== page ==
Surf Community Calling for Immediate Changes at Malibu Lagoon

Adamson House and Pier

One of Malibu’s legendary surf spots, Third Point, is being ruined since the restoration of the Malibu Lagoon. That charge is coming from local surfers who have been complaining — even bringing their concerns to city council — about how the recent restoration of the lagoon has changed the flow of water and increased erosion that appears to be threatening the historic Adamson House.

City Council Member Jefferson “Zuma Jay” Wagner, who is also a 10-year board member of the Malibu Adamson House Foundation, agreed, telling The Malibu Times that erosion at the front of the landmark is causing the lawn area to be undermined and warning it could soon turn it into a sinkhole. 

Malibu Surfing Association Treasurer Dru Lewis said that while his group initially supported the controversial lagoon restoration four years ago, he calls it a “faux” restoration.

“There’s nothing natural about the lagoon anymore,” Lewis alleged. 

With lagoon flow outward toward the east end, surfers say sand is not being distributed properly, ruining the surf and causing erosion.

The project was originally supposed to include removal of the invasive New Zealand mud snail, but that never happened, Wagner said. Thousands of truckloads of sand contaminated with the snails were supposed to be removed from the lagoon, but after protests from environmentalists, the sand was dumped at the west end of the lagoon. 

“Since the soil did not leave the site, it was added to the terminus area near the Malibu Colony chain link gate,” Wagner said. “In doing so, that material was mixed with sand and other soils, and now that it has plant matter growing on it, the roots have held the soil in place. Because of the compaction from tens of thousands of people walking across it weekly, the soil has made the area like a small earthen dam. That sediment issue has turned the lagoon breaching exit southward.” 

Wagner said California State Parks did a successful restoration project at Leo Carrillo “and if that was the case at Malibu Lagoon, we would not be having this conversation.” 

California State Parks Angeles District Superintendant Craig Sap said he acknowledged issues in the area.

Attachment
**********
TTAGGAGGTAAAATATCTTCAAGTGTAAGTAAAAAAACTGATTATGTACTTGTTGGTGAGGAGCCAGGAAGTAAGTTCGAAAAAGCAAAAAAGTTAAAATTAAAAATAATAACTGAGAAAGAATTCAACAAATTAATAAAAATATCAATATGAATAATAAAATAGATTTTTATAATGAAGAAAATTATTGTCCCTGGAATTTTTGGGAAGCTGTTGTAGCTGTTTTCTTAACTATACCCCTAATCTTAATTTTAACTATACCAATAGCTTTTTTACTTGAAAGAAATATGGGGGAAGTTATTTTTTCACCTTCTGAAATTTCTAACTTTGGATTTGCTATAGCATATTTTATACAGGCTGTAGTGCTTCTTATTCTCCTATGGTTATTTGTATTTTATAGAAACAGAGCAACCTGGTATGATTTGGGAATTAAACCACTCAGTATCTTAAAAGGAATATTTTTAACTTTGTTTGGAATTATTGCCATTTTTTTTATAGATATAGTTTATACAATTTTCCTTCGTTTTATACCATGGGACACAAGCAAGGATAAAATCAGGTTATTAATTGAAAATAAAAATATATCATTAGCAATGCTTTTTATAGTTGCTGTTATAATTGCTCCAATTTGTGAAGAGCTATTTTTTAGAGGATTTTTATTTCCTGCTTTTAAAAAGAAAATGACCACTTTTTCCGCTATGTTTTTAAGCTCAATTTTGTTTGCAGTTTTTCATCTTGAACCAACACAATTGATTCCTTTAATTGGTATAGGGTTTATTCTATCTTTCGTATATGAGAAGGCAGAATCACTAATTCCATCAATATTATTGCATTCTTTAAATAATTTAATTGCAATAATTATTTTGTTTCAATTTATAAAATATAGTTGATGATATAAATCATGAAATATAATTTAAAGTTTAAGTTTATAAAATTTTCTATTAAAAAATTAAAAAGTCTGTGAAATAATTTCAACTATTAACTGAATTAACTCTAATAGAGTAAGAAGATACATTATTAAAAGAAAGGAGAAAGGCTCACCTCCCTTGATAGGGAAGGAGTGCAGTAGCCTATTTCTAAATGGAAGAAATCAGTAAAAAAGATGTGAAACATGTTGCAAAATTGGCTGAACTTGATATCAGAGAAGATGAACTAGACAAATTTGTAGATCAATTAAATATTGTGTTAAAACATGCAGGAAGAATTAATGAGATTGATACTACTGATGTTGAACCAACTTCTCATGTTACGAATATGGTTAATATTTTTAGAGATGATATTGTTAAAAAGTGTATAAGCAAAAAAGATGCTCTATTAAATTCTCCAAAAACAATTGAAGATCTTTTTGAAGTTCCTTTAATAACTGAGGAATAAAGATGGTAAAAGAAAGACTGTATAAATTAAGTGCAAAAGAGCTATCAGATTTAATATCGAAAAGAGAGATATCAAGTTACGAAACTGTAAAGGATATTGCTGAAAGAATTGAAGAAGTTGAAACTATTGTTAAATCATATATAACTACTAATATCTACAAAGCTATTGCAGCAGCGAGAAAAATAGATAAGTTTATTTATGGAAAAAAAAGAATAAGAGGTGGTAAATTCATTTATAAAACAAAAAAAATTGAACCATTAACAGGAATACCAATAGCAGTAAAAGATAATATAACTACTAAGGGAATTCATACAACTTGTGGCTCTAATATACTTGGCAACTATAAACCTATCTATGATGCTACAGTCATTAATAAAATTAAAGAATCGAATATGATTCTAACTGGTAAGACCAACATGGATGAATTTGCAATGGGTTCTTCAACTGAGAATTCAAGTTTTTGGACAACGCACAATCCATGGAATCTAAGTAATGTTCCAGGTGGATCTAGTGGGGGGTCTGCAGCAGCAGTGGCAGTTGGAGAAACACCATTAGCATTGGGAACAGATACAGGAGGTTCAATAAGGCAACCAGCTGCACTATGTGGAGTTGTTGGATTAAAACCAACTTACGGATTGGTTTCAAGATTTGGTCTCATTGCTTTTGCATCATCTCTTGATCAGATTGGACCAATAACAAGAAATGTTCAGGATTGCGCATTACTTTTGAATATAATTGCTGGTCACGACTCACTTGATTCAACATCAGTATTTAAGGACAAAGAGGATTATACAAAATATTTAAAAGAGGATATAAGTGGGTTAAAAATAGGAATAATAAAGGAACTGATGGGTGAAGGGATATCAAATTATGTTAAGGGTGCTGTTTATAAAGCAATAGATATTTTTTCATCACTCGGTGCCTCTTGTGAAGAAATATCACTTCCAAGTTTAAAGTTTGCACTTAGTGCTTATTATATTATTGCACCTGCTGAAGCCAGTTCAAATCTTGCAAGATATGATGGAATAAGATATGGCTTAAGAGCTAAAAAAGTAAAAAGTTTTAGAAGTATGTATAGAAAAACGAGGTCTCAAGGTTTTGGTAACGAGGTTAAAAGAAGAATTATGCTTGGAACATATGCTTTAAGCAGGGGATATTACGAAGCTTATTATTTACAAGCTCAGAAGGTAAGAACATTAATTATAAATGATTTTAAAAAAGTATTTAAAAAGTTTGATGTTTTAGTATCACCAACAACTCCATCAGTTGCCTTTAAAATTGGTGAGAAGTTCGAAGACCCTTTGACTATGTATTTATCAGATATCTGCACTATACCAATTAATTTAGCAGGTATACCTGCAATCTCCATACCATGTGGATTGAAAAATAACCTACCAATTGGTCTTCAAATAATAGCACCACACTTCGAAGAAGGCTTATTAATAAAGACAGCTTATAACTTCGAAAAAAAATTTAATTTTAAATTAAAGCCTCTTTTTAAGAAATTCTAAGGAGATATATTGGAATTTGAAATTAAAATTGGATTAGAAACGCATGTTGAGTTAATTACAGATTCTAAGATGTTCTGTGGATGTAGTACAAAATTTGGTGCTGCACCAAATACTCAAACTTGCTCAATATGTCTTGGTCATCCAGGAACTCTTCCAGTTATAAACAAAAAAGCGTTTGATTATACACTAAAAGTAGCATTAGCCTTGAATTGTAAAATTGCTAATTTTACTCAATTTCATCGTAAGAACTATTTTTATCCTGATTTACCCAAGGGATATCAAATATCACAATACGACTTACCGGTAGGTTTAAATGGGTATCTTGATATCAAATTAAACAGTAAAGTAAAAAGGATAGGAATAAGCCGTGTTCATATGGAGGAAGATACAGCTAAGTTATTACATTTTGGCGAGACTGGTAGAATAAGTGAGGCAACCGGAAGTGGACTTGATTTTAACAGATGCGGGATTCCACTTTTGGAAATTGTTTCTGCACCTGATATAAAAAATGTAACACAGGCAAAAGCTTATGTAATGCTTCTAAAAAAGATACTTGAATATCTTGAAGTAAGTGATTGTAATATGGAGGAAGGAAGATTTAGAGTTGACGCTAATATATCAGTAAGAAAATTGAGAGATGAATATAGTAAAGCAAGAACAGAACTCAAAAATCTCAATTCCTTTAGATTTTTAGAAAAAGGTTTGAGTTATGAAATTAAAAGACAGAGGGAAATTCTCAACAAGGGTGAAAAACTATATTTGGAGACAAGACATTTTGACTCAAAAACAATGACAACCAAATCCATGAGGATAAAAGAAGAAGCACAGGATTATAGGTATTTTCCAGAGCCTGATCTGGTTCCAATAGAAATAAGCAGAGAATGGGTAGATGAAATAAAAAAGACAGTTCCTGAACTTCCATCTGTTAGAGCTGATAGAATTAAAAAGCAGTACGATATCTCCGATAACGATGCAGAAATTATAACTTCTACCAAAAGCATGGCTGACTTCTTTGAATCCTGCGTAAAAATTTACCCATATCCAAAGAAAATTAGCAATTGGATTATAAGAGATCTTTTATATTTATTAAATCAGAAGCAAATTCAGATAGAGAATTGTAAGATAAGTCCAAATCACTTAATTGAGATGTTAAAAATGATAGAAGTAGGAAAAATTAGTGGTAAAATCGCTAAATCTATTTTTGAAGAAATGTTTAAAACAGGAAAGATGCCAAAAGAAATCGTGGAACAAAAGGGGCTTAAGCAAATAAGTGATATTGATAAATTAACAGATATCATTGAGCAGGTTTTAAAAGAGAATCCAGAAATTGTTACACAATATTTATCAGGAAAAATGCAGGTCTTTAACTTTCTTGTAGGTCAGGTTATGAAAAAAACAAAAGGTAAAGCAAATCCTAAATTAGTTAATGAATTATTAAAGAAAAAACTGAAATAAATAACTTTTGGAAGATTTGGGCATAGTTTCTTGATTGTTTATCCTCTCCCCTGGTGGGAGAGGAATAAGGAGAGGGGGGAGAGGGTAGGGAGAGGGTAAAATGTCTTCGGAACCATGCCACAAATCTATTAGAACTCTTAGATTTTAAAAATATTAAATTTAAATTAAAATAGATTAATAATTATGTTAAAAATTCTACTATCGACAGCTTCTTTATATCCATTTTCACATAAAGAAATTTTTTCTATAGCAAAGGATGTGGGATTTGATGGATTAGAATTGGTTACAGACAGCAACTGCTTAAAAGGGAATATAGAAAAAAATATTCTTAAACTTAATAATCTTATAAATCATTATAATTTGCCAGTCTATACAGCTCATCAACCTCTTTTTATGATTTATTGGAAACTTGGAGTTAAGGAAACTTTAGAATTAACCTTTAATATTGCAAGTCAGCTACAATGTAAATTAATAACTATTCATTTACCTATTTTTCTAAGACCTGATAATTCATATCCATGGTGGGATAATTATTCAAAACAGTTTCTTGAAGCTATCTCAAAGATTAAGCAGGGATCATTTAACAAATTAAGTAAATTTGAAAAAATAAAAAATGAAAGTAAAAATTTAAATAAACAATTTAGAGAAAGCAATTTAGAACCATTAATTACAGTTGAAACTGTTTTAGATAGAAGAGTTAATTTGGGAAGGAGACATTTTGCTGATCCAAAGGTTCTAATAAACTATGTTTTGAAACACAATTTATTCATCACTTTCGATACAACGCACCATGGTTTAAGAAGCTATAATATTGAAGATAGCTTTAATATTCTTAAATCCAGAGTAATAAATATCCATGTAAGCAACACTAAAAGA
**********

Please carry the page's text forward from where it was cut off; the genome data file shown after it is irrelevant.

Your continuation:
“We all know that the tendency for Malibu Creek is to drift toward First Point and it’s eroding sand in front of the Adamson House. This has been an issue going on for many years,” Sap said. “We’re looking at how this can be addressed to avoid additional erosion, but at this point we only have discussions about what can be done. The issue is more complex than State Parks just fixing it, because there are multijurisdictions that have oversight. It’s beyond the purview of just State Parks and involves other agencies, including the Coastal Commission, the Army Corps of Engineers and U.S. Fish and Wildlife. 

“For us to say we have a plan would be premature,” Sap continued. “The reality is, more needs to be looked at including the hydrology of the creek and its tendencies. The other issue is: How would that impact the outflow of water to the tide pool areas? These are things that we have to discuss with experts. Every eco system and watershed is different. To suggest that other areas that have introduced a managed opening program would be successful here would be premature until we’ve had studies done.”

The Malibu Surfing Association is calling for action to be taken as soon as possible.

“We’re one of the top locations in the world. Someone says ‘I want to go surf somewhere’ — they think about Malibu first,” Lewis said — but the goods no longer live up to the reputation. 

“For the past five-plus years, it’s really been bad. The point’s not as makeable as it normally would be,” he continued. “In a great swell, you would surf at the top of that point all the way down to the pier, and that hasn’t happened in years. The ball got dropped. We need to move forward on a Malibu Lagoon management plan. We need to bring all the agencies to the table. The damage that’s being done to that point may be irrevocable. What we don’t understand is why the state doesn’t want to protect its No. 1 money maker.” 

The Adamson House is booked two years out for weddings and parties. It collects fees of $7,500 for an event.

With water exiting the lagoon and pulling away soil at the Adamson House impacting its stability, Wagner is calling for remediation, but he said it needs to wait until native snowy plovers are gone sometime in the fall. 

“The impact to the Adamson House will continue unless we modify the exit to the lagoon,” Wagner said. “I don’t think too many people will argue with that.”